JUNOS (Juniper) Kernel Crash Video

We have noted some interesting responses since our post yesterday detailing the information in Juniper bulletin PSN-2010-01-623 and our thoughts on its somewhat understated effect. Since our post yesterday, the bulletin has been updated, becoming more specific about the versions affected (basically excluding JUNOS version 10.x and versions no longer supported by Juniper). We’ve been quoted here and there saying that the potential worst case scenario with this flaw could have been widespread Internet outages (not overstatement in our opinion), and that such a simple attack that escapes filtering and can reboot high end routers is a big deal. We have tested sending all 256 permutations of the Options field in the TCP header to a vulnerable Juniper router operating system, found the correct value, and reproduced the kernel crash, which is demonstrated in the video below.

SCAPY was used to send the packets used in the test.

Responses to Our Original Post

The Bizarre

We’ve seen kind of off the wall responses, like this one:

It seems like this isn’t as major as they say. Sure it’s a kernel crash, but it requires a packet to be sent to a listening port. I doubt any core routers have any ports open to the public internet at all.

In order for a router to function as a router, some TCP ports must be open. The BGP port will be open on a core router. So yes, a core router will not have ports open to the public Internet. The BGP port however will be open to neighbors, and a packet that cannot be filtered negates ACL rules preventing access by anyone but neighbors. At a high level, that is how high end equipment is affected.

The Official

We saw the response from Juniper we talked about yesterday repeated again today, which continues to leave something to be desired: A Juniper spokeswoman declined to provide more technical details on the issue, saying that the company only passes on this information to customers and partners. The advisory was one of seven issued recently by the company, she said via e-mail.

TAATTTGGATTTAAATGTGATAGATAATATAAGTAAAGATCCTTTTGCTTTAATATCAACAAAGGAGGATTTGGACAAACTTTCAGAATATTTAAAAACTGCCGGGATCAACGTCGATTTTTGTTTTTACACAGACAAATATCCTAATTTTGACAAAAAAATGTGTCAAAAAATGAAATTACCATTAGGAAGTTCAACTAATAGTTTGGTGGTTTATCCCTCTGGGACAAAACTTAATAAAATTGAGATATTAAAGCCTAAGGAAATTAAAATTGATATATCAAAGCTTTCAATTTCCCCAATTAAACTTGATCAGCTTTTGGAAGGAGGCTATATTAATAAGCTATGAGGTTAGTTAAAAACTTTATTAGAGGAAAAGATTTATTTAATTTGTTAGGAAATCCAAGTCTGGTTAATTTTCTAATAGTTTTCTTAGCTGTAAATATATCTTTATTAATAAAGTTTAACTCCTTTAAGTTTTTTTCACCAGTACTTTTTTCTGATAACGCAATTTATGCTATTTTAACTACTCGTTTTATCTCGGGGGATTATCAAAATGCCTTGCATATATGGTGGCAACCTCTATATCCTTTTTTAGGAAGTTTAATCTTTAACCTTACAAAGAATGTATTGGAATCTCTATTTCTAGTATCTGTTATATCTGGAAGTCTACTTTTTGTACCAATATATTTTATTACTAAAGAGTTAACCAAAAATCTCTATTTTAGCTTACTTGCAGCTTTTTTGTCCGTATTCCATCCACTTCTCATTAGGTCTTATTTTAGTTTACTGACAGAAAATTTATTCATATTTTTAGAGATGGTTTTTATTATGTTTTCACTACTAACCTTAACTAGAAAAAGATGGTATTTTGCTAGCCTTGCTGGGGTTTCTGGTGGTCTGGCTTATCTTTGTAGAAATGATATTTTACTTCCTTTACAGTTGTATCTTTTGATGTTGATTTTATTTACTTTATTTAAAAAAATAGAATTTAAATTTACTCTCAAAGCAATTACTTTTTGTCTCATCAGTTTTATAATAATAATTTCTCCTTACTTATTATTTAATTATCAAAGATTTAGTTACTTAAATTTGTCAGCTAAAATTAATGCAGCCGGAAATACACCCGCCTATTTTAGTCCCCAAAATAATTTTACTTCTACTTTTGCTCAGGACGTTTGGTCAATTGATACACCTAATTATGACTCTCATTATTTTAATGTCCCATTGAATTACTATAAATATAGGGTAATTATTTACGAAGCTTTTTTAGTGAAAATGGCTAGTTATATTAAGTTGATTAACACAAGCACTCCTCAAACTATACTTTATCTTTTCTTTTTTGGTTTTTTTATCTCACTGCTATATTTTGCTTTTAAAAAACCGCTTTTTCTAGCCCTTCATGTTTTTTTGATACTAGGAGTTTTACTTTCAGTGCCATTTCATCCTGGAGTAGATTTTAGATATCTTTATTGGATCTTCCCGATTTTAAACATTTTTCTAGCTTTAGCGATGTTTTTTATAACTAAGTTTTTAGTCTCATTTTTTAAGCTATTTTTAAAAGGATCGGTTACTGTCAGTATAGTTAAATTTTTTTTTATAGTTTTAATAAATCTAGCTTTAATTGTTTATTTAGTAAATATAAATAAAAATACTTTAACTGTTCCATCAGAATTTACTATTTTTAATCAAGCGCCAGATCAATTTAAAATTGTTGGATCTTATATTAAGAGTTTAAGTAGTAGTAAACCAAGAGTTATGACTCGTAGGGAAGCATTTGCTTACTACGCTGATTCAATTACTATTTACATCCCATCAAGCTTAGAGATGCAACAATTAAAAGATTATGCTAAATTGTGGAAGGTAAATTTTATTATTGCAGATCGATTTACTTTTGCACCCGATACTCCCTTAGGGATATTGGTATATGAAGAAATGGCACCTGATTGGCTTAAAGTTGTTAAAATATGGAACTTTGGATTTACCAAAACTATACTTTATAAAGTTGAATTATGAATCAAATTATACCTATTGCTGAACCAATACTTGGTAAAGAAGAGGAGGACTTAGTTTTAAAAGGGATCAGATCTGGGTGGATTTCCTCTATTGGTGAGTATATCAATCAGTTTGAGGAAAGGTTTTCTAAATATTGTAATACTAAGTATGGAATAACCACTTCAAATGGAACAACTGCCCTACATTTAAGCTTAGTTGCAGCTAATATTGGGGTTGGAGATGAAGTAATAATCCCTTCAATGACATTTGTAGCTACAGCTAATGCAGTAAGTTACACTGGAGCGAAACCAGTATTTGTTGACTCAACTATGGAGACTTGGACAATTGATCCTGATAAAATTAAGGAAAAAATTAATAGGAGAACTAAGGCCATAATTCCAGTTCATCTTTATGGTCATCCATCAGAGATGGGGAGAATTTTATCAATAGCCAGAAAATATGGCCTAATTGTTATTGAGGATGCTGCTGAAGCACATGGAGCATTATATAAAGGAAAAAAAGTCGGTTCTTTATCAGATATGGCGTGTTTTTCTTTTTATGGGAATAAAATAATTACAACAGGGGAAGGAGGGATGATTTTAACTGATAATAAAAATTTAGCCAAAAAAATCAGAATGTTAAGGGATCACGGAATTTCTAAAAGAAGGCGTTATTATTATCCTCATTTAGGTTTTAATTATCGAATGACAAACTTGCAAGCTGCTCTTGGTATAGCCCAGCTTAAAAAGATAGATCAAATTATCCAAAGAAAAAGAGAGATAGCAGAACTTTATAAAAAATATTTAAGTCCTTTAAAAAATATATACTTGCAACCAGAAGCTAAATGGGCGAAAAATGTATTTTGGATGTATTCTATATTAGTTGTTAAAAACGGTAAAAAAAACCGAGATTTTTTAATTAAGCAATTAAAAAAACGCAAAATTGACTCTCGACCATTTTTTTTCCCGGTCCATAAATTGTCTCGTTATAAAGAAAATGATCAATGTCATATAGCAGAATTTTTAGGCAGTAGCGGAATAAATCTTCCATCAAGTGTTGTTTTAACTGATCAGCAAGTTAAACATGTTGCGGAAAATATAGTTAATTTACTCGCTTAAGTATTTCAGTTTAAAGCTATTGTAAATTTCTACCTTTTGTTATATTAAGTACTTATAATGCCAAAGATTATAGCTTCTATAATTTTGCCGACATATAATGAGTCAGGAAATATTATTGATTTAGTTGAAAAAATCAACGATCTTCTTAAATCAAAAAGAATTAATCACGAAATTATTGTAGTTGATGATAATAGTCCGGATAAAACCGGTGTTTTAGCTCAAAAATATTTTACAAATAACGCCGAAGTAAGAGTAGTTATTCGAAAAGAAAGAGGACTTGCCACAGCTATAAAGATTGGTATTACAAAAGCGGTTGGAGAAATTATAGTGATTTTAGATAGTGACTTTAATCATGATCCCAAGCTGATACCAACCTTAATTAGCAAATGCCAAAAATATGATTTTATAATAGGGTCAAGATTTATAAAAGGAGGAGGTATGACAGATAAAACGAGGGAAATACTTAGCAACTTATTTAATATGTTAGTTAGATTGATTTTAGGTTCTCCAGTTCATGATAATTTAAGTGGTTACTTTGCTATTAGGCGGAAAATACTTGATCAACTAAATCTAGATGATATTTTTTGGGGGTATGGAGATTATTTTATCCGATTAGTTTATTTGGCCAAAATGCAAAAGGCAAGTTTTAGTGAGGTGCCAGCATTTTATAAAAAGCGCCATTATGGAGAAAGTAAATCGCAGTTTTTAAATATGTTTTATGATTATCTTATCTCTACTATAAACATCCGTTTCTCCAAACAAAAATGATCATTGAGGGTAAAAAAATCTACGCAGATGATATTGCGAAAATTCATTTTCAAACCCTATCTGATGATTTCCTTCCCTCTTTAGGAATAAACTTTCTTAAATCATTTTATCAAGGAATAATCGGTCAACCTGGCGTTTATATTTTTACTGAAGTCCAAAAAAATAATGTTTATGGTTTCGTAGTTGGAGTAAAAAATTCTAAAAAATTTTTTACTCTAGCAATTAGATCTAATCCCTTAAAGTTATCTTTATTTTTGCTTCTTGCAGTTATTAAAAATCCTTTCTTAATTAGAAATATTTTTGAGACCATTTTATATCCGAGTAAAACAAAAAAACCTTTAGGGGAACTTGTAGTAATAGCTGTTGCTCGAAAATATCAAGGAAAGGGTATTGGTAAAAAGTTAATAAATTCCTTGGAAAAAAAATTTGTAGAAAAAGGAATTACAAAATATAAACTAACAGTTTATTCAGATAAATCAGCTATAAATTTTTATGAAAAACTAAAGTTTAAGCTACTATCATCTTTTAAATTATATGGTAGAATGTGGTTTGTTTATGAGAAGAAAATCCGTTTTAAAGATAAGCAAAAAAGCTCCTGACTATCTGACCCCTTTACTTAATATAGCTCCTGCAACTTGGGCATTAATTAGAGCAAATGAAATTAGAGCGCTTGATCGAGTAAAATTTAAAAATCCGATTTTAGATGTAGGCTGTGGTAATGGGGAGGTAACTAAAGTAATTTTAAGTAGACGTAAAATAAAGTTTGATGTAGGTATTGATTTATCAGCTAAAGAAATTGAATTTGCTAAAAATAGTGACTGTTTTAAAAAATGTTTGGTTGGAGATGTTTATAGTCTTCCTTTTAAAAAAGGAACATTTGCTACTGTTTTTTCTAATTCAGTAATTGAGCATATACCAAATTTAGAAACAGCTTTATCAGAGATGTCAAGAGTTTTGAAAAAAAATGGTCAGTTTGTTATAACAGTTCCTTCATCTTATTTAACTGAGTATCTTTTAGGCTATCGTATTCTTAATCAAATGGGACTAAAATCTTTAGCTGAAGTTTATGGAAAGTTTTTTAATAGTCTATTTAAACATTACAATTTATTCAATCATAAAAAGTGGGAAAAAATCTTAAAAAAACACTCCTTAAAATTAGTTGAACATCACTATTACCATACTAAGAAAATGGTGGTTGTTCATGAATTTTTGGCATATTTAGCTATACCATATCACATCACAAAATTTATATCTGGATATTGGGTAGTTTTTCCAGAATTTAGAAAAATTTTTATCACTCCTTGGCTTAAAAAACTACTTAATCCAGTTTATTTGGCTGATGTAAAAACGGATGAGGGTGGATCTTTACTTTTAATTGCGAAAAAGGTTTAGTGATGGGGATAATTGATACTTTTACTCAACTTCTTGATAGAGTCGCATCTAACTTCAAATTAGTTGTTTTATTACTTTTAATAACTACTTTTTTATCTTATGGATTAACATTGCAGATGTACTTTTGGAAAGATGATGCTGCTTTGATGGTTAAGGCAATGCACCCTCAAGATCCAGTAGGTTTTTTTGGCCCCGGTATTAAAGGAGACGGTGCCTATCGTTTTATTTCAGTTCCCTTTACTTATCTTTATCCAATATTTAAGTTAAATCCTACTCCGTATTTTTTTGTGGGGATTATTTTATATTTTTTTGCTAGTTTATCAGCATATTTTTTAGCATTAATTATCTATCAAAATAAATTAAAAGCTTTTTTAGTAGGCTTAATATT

Yes, there were seven advisories. Six were somewhat less interesting than one of them:

Unofficial, but from Juniper Anyway

We received a response from Matt at Juniper in the comment section of the original post, which we appreciated. He tightened the versions affected information, by noting the mistake in the original Juniper bulletin that stated version 10.x was affected.

Again, thanks for the update Matt.

Another Unofficial, but from Juniper Anyway

JuniperPhilly responds in the comments of the Register article as follows:

it’s probably not as bad as you might think- All Junos software releases built on or after January 28, 2009 have fixed this specific issue. In short, we fixed this particular problem about 350 days ago. …. Disclaimer: I work for Juniper as a Systems Engineer.

Well, sort of. The criticality of the defect was certainly reclassified, so the fix made a while back actually seems divorced from the discovery that this problem leads to a kernel crash based on a remote exploit. The Juniper advisory itself reads this way, suggesting that the fix was made without knowing that it was a fix for a remote exploit. This is not that uncommon, problems are fixed for one reason, without ever knowing there was an even better reason for correcting it.